It was chaotic.
The humble beginnings of Mixed Martial Arts saw the sport thrive on mismatches. For something that had violence, blood and gore as it’s selling points, that wasn’t a major problem in the start.
But to grow as a mainstream attraction, restrictions became a necessity. And this is when the weight classes came in. Block by block, the UFC built a system which seemed bulletproof and perfect.
Strict enforcement of weightclasses was followed by uniform attiring and drug testing. And the UFC was well on its way to become a legitimate sport on ESPN’s roster, rather than the sideshow circus attraction that it started as.
Fast forward to 2018 – just like how humans evolved over the years on this earth, fighters have evolved within this weight class system. They have found new ways to survive in the system and some have even found ways to use the system in their favour.
The weight cut is now as important as the fight itself. If one misses weight, he or she is instantly tagged as an unprofessional who has failed even before stepping into the cage.
This ‘failure’, however, is heavily dependent on perspective. It’s, essentially, a Utopian concept that the fans created. From the fighter’s perspective, the extra weight that he has on his opponent is more of an advantage than a ‘failure’ when it all actually boils down.
And this advantage has developed a nasty habit of translating into wins as well.
Fighters who missed weight hold a collective record of 7-1 in the UFC this year. The exceptional case was Molly McCann who was a pound over the Flyweight limit for her fight against Gillian Robertson at UFC Liverpool.
McCann suffered second-round submission loss at the event but still, 7-1 is a landslide statistic that underlines the true story here quite evidently.
In 2017, it was a different story. From the 21 fighters that missed weight in the UFC, 11 fighters managed to pick up wins while the remaining 10 were not able to put their advantage to good use. It was a similar case in 2016 as well when the record of fighters who missed weight stood at 9-10.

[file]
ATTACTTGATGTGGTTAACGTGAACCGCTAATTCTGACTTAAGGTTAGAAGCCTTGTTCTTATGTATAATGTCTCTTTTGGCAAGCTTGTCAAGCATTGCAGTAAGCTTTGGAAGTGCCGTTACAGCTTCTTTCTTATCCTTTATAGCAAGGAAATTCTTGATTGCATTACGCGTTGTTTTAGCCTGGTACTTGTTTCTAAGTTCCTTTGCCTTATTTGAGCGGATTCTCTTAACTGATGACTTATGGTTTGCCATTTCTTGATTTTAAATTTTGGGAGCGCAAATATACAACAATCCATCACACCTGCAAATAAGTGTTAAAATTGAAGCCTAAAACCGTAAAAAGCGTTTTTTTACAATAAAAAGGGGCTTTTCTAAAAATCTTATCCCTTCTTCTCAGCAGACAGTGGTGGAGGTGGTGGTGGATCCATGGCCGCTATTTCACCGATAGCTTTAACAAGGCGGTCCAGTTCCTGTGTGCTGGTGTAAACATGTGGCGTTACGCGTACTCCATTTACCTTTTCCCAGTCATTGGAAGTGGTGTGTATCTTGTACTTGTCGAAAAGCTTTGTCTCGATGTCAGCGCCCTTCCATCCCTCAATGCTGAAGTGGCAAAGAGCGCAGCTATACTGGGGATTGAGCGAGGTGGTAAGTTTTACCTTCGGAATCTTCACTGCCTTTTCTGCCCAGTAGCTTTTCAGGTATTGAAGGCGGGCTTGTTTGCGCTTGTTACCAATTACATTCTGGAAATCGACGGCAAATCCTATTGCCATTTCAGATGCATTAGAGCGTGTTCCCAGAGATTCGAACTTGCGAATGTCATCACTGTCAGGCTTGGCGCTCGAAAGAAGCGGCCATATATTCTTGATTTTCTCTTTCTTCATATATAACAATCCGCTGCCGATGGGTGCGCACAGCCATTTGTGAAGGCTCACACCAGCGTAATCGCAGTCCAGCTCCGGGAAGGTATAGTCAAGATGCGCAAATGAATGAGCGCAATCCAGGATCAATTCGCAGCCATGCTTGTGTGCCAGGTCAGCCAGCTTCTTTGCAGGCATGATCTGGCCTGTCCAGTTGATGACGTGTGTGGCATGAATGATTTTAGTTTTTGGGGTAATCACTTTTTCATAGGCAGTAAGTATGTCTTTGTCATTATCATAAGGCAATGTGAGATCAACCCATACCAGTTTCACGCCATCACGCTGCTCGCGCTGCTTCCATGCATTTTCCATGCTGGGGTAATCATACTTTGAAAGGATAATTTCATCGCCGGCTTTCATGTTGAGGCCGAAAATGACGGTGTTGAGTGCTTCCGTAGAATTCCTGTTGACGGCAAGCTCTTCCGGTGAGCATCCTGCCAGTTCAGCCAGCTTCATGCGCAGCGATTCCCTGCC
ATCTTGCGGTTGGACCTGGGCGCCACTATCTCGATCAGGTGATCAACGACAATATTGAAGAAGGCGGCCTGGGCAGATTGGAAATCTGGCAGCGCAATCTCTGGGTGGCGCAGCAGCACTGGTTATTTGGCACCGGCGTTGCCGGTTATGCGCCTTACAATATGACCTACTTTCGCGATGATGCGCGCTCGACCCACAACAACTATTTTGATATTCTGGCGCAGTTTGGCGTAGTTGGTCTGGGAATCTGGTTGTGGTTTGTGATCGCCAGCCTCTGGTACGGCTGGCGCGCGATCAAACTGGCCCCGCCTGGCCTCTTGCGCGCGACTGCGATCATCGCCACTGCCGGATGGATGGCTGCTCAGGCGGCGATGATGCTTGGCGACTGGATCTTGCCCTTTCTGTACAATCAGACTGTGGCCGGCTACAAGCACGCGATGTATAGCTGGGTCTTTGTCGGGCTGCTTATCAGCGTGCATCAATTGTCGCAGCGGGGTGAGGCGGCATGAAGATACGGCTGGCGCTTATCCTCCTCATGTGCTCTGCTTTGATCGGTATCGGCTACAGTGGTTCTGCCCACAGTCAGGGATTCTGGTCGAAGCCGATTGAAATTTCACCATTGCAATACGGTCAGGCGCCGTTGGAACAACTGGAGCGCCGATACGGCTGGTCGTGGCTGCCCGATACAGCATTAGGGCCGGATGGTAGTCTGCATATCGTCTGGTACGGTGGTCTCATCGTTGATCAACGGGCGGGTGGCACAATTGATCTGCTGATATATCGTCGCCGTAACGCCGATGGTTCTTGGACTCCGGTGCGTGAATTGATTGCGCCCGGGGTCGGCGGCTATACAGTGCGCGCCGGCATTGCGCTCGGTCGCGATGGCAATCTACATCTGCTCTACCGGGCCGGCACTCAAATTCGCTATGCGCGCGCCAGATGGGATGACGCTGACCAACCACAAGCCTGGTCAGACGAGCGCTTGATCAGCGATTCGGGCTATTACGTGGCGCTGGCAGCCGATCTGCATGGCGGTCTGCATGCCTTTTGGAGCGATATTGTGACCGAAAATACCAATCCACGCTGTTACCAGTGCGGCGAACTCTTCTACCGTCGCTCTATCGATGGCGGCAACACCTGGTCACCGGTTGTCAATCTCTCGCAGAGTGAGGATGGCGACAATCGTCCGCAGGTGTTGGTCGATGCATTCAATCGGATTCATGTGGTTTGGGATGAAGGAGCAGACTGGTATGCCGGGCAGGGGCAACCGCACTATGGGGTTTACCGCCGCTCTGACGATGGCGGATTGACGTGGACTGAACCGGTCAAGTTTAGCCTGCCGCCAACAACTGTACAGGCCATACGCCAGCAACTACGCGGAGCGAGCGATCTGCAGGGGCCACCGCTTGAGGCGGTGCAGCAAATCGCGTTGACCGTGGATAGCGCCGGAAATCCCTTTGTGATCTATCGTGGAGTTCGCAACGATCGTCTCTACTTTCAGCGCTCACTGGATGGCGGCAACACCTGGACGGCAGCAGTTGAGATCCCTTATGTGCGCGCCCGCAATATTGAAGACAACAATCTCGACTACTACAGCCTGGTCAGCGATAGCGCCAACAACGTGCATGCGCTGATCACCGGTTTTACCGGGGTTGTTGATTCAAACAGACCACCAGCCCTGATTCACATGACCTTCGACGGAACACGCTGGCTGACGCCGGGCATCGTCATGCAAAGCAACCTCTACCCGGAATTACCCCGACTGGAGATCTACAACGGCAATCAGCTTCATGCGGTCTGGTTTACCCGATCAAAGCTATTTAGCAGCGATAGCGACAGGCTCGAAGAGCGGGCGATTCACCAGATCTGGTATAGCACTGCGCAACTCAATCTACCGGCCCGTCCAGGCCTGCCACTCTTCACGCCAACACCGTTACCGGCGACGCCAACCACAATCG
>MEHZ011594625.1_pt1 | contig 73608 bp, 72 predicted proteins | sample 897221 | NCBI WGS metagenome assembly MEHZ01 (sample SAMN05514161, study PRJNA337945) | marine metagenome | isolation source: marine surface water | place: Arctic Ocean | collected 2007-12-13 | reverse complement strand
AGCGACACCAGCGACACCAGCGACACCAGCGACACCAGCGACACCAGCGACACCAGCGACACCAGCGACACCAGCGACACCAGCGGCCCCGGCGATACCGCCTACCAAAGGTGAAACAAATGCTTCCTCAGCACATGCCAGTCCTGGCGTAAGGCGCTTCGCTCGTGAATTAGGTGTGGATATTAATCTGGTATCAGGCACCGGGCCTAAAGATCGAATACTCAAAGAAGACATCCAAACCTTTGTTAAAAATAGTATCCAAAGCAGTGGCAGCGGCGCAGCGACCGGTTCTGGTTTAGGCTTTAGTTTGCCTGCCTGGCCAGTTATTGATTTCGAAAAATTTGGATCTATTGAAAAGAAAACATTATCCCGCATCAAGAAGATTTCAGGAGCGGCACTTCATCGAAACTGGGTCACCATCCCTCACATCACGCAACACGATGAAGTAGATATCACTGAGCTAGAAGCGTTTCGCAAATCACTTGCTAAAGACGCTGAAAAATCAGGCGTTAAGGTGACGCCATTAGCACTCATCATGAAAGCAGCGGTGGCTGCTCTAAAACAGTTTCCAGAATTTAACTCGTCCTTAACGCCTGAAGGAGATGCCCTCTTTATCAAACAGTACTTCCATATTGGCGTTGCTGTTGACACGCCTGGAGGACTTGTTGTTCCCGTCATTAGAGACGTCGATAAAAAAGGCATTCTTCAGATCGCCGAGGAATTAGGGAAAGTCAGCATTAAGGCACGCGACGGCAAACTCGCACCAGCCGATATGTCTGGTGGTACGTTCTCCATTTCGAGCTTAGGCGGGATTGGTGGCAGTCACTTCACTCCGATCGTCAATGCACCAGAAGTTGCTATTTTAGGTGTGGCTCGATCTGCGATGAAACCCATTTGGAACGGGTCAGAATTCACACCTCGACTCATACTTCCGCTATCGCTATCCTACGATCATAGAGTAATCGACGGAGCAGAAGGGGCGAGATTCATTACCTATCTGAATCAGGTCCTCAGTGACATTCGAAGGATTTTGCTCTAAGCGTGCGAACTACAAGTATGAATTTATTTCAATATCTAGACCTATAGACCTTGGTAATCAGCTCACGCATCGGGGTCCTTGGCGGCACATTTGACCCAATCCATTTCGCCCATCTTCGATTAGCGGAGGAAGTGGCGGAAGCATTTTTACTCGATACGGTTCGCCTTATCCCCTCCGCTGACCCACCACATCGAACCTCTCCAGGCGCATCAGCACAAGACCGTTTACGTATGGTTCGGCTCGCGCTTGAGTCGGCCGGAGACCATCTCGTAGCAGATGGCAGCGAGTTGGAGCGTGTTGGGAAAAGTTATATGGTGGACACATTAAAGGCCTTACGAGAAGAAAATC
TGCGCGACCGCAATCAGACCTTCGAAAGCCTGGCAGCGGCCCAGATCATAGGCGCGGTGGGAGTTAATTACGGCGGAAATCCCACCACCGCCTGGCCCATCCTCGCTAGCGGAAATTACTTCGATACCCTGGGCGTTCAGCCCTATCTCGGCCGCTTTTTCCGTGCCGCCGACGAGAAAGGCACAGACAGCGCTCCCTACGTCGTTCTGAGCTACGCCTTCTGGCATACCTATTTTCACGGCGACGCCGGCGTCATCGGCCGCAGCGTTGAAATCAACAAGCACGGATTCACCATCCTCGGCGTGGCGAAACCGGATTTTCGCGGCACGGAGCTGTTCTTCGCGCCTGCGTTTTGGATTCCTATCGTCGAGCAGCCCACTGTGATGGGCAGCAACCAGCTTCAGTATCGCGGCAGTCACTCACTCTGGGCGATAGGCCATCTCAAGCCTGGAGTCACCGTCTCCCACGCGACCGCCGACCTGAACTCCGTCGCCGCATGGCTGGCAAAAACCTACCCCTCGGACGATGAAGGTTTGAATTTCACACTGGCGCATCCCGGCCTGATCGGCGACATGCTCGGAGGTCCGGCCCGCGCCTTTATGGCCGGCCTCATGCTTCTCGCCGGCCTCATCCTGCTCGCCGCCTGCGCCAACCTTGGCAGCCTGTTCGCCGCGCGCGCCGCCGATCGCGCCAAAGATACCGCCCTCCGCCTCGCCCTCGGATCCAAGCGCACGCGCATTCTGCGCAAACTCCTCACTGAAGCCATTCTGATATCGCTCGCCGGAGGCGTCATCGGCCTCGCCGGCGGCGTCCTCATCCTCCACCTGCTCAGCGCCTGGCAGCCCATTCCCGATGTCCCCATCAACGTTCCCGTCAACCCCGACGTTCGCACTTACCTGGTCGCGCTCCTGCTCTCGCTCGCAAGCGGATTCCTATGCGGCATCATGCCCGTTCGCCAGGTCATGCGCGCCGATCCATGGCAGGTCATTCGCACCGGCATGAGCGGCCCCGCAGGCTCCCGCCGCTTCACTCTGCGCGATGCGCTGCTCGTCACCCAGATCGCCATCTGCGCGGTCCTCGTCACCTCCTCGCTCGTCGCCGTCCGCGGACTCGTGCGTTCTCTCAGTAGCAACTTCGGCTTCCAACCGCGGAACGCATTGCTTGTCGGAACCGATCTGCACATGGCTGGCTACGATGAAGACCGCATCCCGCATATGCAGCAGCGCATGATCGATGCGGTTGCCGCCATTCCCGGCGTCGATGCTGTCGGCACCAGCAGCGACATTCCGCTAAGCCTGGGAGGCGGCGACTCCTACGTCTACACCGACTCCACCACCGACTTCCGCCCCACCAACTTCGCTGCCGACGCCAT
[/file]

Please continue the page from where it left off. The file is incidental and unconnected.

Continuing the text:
We are only halfway through 2018 and the 7-1 record might drastically change as well but isn’t missing weight turning into a major problem?
A new tactic?
Statistically, one has a better chance of winning if he/she has a few pounds over their opponent. Names like Darren Till, Kevin Lee, Mackenzie Dern, and Yoel Romero among others are the prime examples of this in 2018.
More than a failure or an accident, are the fighters using the loopholes in the system to shift the result in their favour?
It is debatable.
But it’s no secret that the current system is flawed. For instance, if a fighter misses weight, 30% from his/her purse is given to the opponent and the opponent also has an option of not taking the fight. There are some major issues with this:
- Winning or 30% of your purse? Which would you rather take?
- Winning comes with win bonus which kind of covers for the 30% that you lose anyway
- Would you give up 30% extra pay and potentially your show money and refuse to fight an opponent who missed weight?
The answers aren’t simple, but most of the time; everything works in favour of the fighter that missed the weight.
What is the solution?
There is no perfect answer to this question as well.
Being a promotion, UFC simply cannot afford to cancel their main event just because one of their fighters is a few pounds heavier. And if they do, the same fans that debate about fighters missing weight would throw stones at everyone involved because, at the end of the day, we barely care about the weight, we just want to see the fight.
We might make cases before and after such a fight, but if the fight does not happen, we bring out our true selfishness as fans.
So cancelling a fight is completely out of question. Another alternative UFC could employ is bringing in a backup fighter for all the major events.
For instance, if it’s a fight between Conor McGregor and Khabib Nurmagomedov, UFC could have Tony Ferguson as a backup just in case one of the fighters missed weight. Then again, this solely depends on how willing the backup fighter is. Not everyone would take such a short-notice risk and spend the money to run a full camp and organize a weight cut that happens from weeks out before the fight for most fighters – only to be a potential replacement for one of two possible fighters.
And that too, without pay.
This is why, at the beginning of the section, I said that there is no perfect answer to this question. To an extent, what the fighters do is just cunning gameplaninng. On the flip side, it’s quite deplorable.
Amidst the confusion, we are sure of one thing: There are flaws in the system. And the lopsided numbers that suggest that weight cutting has developed into a tactical advantage in 2018 only seem to highlight that.